Quite to the surprise of many in attendance, the mysterious number belonged to a familiar face. It belongs to Duval Kamara, who has been sporting the number since arrived to fall camp. The receiver's followers don't have to be concerned, however, as the change in number isn't permanent. Head coach Charlie Weis is making an example of his sophomore receiver, much in the way he did with former Irish standout, Maurice Stovall.
"Similar to a conversation I had with Maurice Stovall a few years ago, I felt that in the spring time [Kamara] looked kind of sluggish," Weis said. "Too many times receivers think that getting bigger is better. In his case I feel that he needed to knock off some weight to get leaner. And I told him that I wanted the second number to be a ‘one.' After that ‘two' first number, I want the second number to be a ‘one.' And it is not yet a ‘one.' So when it is a ‘one' he will not have 60."
Weis said that Kamara weighed in the first day at 224 pounds and the following day shed a pound to clock in at 223. According to the Hoboken, NJ. native, however, his summer weight was over 10 lbs. more than that. When asked how much his weight climbed to, Kamara said 235, due to a combination of added work in the weight room and careless diet.
"It was a little bit of both," Kamara said with a laugh referring to his eating habits and lifting routine. "But I'm working down now. I'm in the right direction, so we'll just make it taking steps."
Listening to coach Weis' advice, Kamara realized it was time to get leaner, and has since implemented a strict workout to ensure he can return to his customary number 18.
"I'm coming in at 5:30 in the morning," Kamara said. "Just to get in an Olympic pool or the treadmill. Just fat-burning things."
Part of the reason that Kamara has had no doubts with Weis' instruction is because of his track record with previous receivers, such as Stovall. Weis also alluded to Bill Parcells dealings with former 1st-overall pick, Keyshawn Johnson.
"That's something that I didn't understand years ago, coaching receivers," Weis said. "I didn't understand that cutting weight down from receivers was important. I mentioned Parcells yesterday. He made Keyshawn drop about 15 pounds, and Keyshawn complained every single day. But when he dropped the weight, he had one of the best years he ever had."
Kamara is well aware of the success Weis' receivers have had in both the collegiate and professional levels, so listening to advice from his head coach isn't like pulling teeth. Offering a glimpse of his personality, Kamara takes his challenges in stride, laughing about them, but at the same time, ensuring that his goals come to fruition.
To reach his goal of 219 pounds, he will have to go through sacrifices, which, after a while he has become used to.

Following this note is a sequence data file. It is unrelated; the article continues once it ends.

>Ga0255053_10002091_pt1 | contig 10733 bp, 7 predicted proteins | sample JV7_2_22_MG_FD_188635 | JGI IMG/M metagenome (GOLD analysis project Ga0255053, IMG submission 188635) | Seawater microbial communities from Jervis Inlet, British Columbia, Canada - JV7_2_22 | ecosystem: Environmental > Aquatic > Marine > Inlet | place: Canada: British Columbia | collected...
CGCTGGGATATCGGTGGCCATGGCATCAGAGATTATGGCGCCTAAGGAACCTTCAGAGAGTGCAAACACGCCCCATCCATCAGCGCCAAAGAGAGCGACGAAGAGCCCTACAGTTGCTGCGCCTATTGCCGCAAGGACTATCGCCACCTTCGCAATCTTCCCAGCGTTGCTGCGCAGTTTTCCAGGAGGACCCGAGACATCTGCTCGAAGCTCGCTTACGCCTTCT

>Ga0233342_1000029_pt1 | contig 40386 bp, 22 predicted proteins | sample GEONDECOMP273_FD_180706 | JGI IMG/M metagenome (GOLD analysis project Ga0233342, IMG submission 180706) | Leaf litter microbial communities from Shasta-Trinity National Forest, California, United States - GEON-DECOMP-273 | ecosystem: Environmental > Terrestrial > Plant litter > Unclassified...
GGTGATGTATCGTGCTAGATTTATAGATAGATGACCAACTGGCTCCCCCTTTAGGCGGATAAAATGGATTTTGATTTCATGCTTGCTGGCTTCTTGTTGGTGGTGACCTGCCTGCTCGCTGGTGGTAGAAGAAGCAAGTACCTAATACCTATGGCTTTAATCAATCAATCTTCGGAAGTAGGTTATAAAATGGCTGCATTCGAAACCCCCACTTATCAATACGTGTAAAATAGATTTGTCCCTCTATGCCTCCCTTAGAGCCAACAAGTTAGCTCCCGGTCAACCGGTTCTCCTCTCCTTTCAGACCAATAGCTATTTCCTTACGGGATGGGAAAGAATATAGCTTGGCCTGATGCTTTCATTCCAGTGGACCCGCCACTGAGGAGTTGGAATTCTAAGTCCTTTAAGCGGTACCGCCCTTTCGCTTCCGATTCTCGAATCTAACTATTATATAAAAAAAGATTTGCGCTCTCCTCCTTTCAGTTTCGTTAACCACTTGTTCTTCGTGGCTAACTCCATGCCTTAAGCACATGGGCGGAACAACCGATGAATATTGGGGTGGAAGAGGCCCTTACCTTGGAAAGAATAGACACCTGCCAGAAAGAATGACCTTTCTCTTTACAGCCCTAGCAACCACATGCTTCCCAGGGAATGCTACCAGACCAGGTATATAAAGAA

"I've cut out all the fast food," Kamara said. "I've basically been eating in the dining hall, a lot of vegetables. At first it was [hard.] But you get used to it after a while."
What has been the most difficult food to eliminate? "Probably the chicken," he said with a smile. In the end, however, it will be worth it in his point of view as he looks towards his final goal — to win.
"My expectations are to help the team win," Kamara said. "First downs, touchdowns, just trying to help us win."
So what did the sophomore receiver do this summer to help him attain his objectives?
"A typical summer day was coming in for workouts, class, and coming in a little later to work out again," he said. "It was basically just a day-to-day basis. We might get in on a little 7-on-7's or something like that with just the guys."
One aspect of Kamara that is noticeably different from this season compared with last year is his confidence in his ability. Coming into action early as a freshman, he wasn't sure what to expect, but still was one of the squad's most productive receivers, picking up a team-high four touchdowns and second-best with 32 receptions. Now that he is essentially a veteran when compared to the rest of the Irish receiving corps, he knows what he is capable of.
"It just boosts your confidence when you go out there knowing what's to come against other teams and how the other guys are," Kamara said.
Part of this maturation came from his due diligence of analyzing film and completing his homework. "It also comes down to watching film," he said. "Definitely a big part as a freshman is watching film and understanding the game better helps a lot."
Although his weight isn't quite where it should be, and only two days of practice have elapsed, Weis is already impressed with the progress of his second-year receiver.
"He had a really good practice yesterday," Weis said. "Maybe I should leave him at 60. He had a nice day. He has very good hands and at times been inconsistent. It would be one thing if he didn't have good hands, but if you have good hands but drop the ball sometimes then that just becomes a level of consistency."
As the 2008 season comes to a start, much has been made to Weis' desire to find players who fit the mold of "diving right in." According to Kamara, he's a perfect example of just that.
"It's about just diving in, and not worrying about what's going on," he said. "Just not being afraid, hitting full speed and just going at it. Moving on, it's not thinking about the past, about 2007, about the mistakes you made earlier in practice and just keep moving on and trying to work harder on the next play."